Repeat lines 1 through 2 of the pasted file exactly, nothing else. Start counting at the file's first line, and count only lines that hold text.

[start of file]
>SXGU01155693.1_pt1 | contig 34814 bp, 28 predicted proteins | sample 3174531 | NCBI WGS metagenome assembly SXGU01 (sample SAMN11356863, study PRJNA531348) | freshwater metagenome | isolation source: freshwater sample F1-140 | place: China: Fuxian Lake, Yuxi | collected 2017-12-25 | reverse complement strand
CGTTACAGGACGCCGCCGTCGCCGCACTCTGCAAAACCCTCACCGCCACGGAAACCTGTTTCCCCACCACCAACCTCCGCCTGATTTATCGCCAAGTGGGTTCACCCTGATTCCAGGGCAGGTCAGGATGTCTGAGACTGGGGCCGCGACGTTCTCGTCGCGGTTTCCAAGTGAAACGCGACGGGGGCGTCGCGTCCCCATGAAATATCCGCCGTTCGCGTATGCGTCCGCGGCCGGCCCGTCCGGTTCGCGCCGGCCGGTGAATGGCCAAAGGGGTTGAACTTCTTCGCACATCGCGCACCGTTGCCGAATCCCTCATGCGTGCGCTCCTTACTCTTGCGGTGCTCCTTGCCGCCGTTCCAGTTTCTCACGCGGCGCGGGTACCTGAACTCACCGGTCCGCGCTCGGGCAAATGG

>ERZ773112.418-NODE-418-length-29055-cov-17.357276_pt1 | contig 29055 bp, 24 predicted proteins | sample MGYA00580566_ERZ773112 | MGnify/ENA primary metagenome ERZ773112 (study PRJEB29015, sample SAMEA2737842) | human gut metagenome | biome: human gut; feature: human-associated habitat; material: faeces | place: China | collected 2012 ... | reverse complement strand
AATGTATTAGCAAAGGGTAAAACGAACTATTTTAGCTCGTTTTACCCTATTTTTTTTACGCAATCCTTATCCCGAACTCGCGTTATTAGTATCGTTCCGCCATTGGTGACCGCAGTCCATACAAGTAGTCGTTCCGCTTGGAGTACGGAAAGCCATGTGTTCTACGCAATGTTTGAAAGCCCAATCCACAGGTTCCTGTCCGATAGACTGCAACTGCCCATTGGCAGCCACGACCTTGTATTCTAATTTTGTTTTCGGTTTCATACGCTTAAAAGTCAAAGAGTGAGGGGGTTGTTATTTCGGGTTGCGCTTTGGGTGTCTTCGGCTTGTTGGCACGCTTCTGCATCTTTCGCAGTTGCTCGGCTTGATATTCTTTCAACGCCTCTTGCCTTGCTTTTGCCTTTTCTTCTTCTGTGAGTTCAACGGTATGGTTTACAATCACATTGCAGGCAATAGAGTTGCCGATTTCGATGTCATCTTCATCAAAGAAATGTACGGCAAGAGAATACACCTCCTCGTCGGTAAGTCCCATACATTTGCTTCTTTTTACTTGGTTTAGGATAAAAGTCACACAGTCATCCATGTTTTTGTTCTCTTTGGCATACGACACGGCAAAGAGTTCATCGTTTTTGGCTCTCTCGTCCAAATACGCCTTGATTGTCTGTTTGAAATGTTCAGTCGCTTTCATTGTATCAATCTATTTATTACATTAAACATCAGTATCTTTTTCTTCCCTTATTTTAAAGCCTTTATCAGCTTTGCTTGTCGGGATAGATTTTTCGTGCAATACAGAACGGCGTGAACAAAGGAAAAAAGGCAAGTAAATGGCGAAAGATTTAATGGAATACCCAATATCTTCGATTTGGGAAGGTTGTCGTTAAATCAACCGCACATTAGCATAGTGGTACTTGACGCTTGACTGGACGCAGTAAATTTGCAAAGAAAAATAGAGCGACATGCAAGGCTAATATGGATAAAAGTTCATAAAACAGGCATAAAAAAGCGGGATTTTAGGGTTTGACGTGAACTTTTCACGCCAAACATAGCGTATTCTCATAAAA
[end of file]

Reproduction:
>SXGU01155693.1_pt1 | contig 34814 bp, 28 predicted proteins | sample 3174531 | NCBI WGS metagenome assembly SXGU01 (sample SAMN11356863, study PRJNA531348) | freshwater metagenome | isolation source: freshwater sample F1-140 | place: China: Fuxian Lake, Yuxi | collected 2017-12-25 | reverse complement strand
CGTTACAGGACGCCGCCGTCGCCGCACTCTGCAAAACCCTCACCGCCACGGAAACCTGTTTCCCCACCACCAACCTCCGCCTGATTTATCGCCAAGTGGGTTCACCCTGATTCCAGGGCAGGTCAGGATGTCTGAGACTGGGGCCGCGACGTTCTCGTCGCGGTTTCCAAGTGAAACGCGACGGGGGCGTCGCGTCCCCATGAAATATCCGCCGTTCGCGTATGCGTCCGCGGCCGGCCCGTCCGGTTCGCGCCGGCCGGTGAATGGCCAAAGGGGTTGAACTTCTTCGCACATCGCGCACCGTTGCCGAATCCCTCATGCGTGCGCTCCTTACTCTTGCGGTGCTCCTTGCCGCCGTTCCAGTTTCTCACGCGGCGCGGGTACCTGAACTCACCGGTCCGCGCTCGGGCAAATGG